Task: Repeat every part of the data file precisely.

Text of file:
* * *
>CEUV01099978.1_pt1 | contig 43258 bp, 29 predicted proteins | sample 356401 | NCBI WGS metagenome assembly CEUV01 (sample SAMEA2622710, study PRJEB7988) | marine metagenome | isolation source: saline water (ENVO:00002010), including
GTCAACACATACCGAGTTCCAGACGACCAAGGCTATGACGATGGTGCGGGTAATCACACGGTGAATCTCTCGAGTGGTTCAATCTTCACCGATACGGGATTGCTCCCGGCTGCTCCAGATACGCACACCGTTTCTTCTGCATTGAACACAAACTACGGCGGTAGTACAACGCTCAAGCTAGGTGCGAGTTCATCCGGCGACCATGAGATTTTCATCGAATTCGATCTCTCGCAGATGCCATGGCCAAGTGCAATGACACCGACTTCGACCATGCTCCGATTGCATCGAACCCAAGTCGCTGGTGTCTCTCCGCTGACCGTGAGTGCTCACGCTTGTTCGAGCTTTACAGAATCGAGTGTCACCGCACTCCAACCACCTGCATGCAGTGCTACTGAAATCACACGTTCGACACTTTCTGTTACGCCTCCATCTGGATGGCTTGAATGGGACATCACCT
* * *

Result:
>CEUV01099978.1_pt1 | contig 43258 bp, 29 predicted proteins | sample 356401 | NCBI WGS metagenome assembly CEUV01 (sample SAMEA2622710, study PRJEB7988) | marine metagenome | isolation source: saline water (ENVO:00002010), including
GTCAACACATACCGAGTTCCAGACGACCAAGGCTATGACGATGGTGCGGGTAATCACACGGTGAATCTCTCGAGTGGTTCAATCTTCACCGATACGGGATTGCTCCCGGCTGCTCCAGATACGCACACCGTTTCTTCTGCATTGAACACAAACTACGGCGGTAGTACAACGCTCAAGCTAGGTGCGAGTTCATCCGGCGACCATGAGATTTTCATCGAATTCGATCTCTCGCAGATGCCATGGCCAAGTGCAATGACACCGACTTCGACCATGCTCCGATTGCATCGAACCCAAGTCGCTGGTGTCTCTCCGCTGACCGTGAGTGCTCACGCTTGTTCGAGCTTTACAGAATCGAGTGTCACCGCACTCCAACCACCTGCATGCAGTGCTACTGAAATCACACGTTCGACACTTTCTGTTACGCCTCCATCTGGATGGCTTGAATGGGACATCACCT